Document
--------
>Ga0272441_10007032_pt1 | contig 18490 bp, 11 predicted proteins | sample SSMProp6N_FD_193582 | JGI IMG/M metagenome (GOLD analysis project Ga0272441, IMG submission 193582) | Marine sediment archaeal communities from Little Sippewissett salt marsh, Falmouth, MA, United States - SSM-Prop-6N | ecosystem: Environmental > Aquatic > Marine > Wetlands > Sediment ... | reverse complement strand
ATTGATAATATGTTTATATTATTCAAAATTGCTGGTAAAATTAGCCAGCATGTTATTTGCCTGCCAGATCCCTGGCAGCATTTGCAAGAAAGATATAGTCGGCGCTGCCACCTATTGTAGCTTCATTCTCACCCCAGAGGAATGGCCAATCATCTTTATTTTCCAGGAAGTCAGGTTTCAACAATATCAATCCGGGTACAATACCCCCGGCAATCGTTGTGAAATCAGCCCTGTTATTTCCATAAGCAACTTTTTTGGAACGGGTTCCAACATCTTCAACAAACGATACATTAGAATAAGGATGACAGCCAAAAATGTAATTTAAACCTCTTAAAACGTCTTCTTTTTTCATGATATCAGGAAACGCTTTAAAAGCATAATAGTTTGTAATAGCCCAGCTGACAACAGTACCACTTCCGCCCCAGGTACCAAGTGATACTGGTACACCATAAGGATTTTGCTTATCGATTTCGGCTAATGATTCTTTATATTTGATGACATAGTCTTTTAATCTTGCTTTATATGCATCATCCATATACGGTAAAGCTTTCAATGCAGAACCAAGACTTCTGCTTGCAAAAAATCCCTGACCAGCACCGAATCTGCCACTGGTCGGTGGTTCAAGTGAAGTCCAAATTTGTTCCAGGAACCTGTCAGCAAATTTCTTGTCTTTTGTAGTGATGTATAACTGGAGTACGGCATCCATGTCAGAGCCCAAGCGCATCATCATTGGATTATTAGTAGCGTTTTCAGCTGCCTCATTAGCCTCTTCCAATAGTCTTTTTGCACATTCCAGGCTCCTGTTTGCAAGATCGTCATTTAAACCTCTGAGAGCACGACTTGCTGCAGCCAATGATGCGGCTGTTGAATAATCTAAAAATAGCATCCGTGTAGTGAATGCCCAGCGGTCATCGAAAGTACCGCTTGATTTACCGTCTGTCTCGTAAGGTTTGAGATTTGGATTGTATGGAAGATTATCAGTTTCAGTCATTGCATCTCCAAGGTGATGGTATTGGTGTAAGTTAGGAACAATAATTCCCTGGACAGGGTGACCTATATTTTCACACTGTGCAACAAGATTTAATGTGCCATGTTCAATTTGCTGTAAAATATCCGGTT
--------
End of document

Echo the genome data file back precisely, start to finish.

>Ga0272441_10007032_pt1 | contig 18490 bp, 11 predicted proteins | sample SSMProp6N_FD_193582 | JGI IMG/M metagenome (GOLD analysis project Ga0272441, IMG submission 193582) | Marine sediment archaeal communities from Little Sippewissett salt marsh, Falmouth, MA, United States - SSM-Prop-6N | ecosystem: Environmental > Aquatic > Marine > Wetlands > Sediment ... | reverse complement strand
ATTGATAATATGTTTATATTATTCAAAATTGCTGGTAAAATTAGCCAGCATGTTATTTGCCTGCCAGATCCCTGGCAGCATTTGCAAGAAAGATATAGTCGGCGCTGCCACCTATTGTAGCTTCATTCTCACCCCAGAGGAATGGCCAATCATCTTTATTTTCCAGGAAGTCAGGTTTCAACAATATCAATCCGGGTACAATACCCCCGGCAATCGTTGTGAAATCAGCCCTGTTATTTCCATAAGCAACTTTTTTGGAACGGGTTCCAACATCTTCAACAAACGATACATTAGAATAAGGATGACAGCCAAAAATGTAATTTAAACCTCTTAAAACGTCTTCTTTTTTCATGATATCAGGAAACGCTTTAAAAGCATAATAGTTTGTAATAGCCCAGCTGACAACAGTACCACTTCCGCCCCAGGTACCAAGTGATACTGGTACACCATAAGGATTTTGCTTATCGATTTCGGCTAATGATTCTTTATATTTGATGACATAGTCTTTTAATCTTGCTTTATATGCATCATCCATATACGGTAAAGCTTTCAATGCAGAACCAAGACTTCTGCTTGCAAAAAATCCCTGACCAGCACCGAATCTGCCACTGGTCGGTGGTTCAAGTGAAGTCCAAATTTGTTCCAGGAACCTGTCAGCAAATTTCTTGTCTTTTGTAGTGATGTATAACTGGAGTACGGCATCCATGTCAGAGCCCAAGCGCATCATCATTGGATTATTAGTAGCGTTTTCAGCTGCCTCATTAGCCTCTTCCAATAGTCTTTTTGCACATTCCAGGCTCCTGTTTGCAAGATCGTCATTTAAACCTCTGAGAGCACGACTTGCTGCAGCCAATGATGCGGCTGTTGAATAATCTAAAAATAGCATCCGTGTAGTGAATGCCCAGCGGTCATCGAAAGTACCGCTTGATTTACCGTCTGTCTCGTAAGGTTTGAGATTTGGATTGTATGGAAGATTATCAGTTTCAGTCATTGCATCTCCAAGGTGATGGTATTGGTGTAAGTTAGGAACAATAATTCCCTGGACAGGGTGACCTATATTTTCACACTGTGCAACAAGATTTAATGTGCCATGTTCAATTTGCTGTAAAATATCCGGTT